Education inspires

Education inspires. On the subject of education; Abraham Lincoln stated, “I can only say that I view it as the most important subject which we as a people may be engaged in.” and how right he was. Research suggests that adult support may be the most important aspect of a child’s life if they are to succeed in life and school.

As Philosopher George Santayana once said, “a child educated only in school is an uneducated child.” Although school will facilitate an educated child, the input parents give is different to that of their teacher. Parents and teachers are both partners in education. For children to succeed emotionally and unconditionally, both must work together.

To have both creates winners in children and although I’ve heard it said that with one inspirational teacher a child can succeed, without the help of a parent, those circumstances aren’t the norm. When there is support from home, children will feel and stay inspired. With little encouragement from parents, there will be little to no motivation.

With little motivation, comes very little reward. Education produces independent thinkers, emotional support inspires. Through education we can aspire to be what we want to be, but the input and support needs to be there. Even without having an education, parents can go on to inspire their children, as long as they see the importance and the qualities of an education.

Parents must want their children to have an education, otherwise they will struggle to survive the education system and in the world without it.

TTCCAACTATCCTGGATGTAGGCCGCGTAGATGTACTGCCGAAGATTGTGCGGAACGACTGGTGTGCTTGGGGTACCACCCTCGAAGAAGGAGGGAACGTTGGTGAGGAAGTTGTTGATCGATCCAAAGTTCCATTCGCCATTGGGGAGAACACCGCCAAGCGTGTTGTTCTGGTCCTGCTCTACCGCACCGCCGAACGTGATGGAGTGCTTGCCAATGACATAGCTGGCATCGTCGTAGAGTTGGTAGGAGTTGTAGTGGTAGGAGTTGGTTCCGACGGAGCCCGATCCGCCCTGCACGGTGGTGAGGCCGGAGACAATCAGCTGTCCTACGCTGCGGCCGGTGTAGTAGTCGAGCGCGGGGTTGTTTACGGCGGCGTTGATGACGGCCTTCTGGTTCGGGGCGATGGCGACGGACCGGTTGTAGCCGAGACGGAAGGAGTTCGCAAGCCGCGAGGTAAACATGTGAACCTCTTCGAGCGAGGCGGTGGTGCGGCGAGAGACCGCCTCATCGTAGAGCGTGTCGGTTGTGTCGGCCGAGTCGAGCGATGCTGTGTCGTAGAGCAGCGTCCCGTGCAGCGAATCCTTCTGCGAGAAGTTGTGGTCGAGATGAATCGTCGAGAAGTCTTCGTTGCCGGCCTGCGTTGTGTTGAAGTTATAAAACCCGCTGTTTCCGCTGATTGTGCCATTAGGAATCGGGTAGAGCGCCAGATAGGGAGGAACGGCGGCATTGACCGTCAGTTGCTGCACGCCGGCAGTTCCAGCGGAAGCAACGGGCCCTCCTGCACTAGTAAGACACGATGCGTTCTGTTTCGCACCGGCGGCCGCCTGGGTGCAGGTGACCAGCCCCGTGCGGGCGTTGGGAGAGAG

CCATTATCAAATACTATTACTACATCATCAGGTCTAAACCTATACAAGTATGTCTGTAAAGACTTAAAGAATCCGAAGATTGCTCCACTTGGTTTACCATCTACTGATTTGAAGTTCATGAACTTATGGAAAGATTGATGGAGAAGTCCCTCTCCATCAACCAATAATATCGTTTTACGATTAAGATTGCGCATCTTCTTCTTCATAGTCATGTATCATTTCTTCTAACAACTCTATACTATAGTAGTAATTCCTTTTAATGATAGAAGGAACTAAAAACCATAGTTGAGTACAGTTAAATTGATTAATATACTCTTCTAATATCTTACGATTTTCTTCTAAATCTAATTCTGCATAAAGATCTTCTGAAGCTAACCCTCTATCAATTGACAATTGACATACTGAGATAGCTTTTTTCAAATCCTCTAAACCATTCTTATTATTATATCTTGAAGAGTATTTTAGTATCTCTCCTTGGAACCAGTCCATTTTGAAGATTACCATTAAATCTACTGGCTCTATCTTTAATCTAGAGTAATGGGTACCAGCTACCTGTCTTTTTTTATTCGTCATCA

27 Oct, 2016

2 thoughts on “Education inspires

  1. When I was a child I was exhausted, not with fatigue but with mis-education. That’s why my fathers instincts moved swiftly when he thought I was being misguided; being an educator doesn’t mean you fully understand.

    I’ve seen first hand how lack of parental involvement can ruin a child.

    1. Thanks Tim. Yes, quite!! I think it’s okay not to understand, as long as we continually try to work things out, so that our children see that we’re trying. We can’t know everything, but we can at least try to work things out. We learn as we go.

      Your last paragraph sums up your response nicely Tim and is true. There are many ways parental involvement can ruin a child. It’s true that we don’t go to school to learn how to be a parent, but I do think as the adult and parent; we do have a moral and emotional responsibility to our children to get the parenting things right. Previous learned behaviour isn’t acceptable.

      It’s a slight cop out when parents say, ‘I didn’t go to school to learn how to be a parent,’ as if that makes everything okay. I’ve heard it said many times. But that doesn’t make our behaviour right. We are accountable and responsible.

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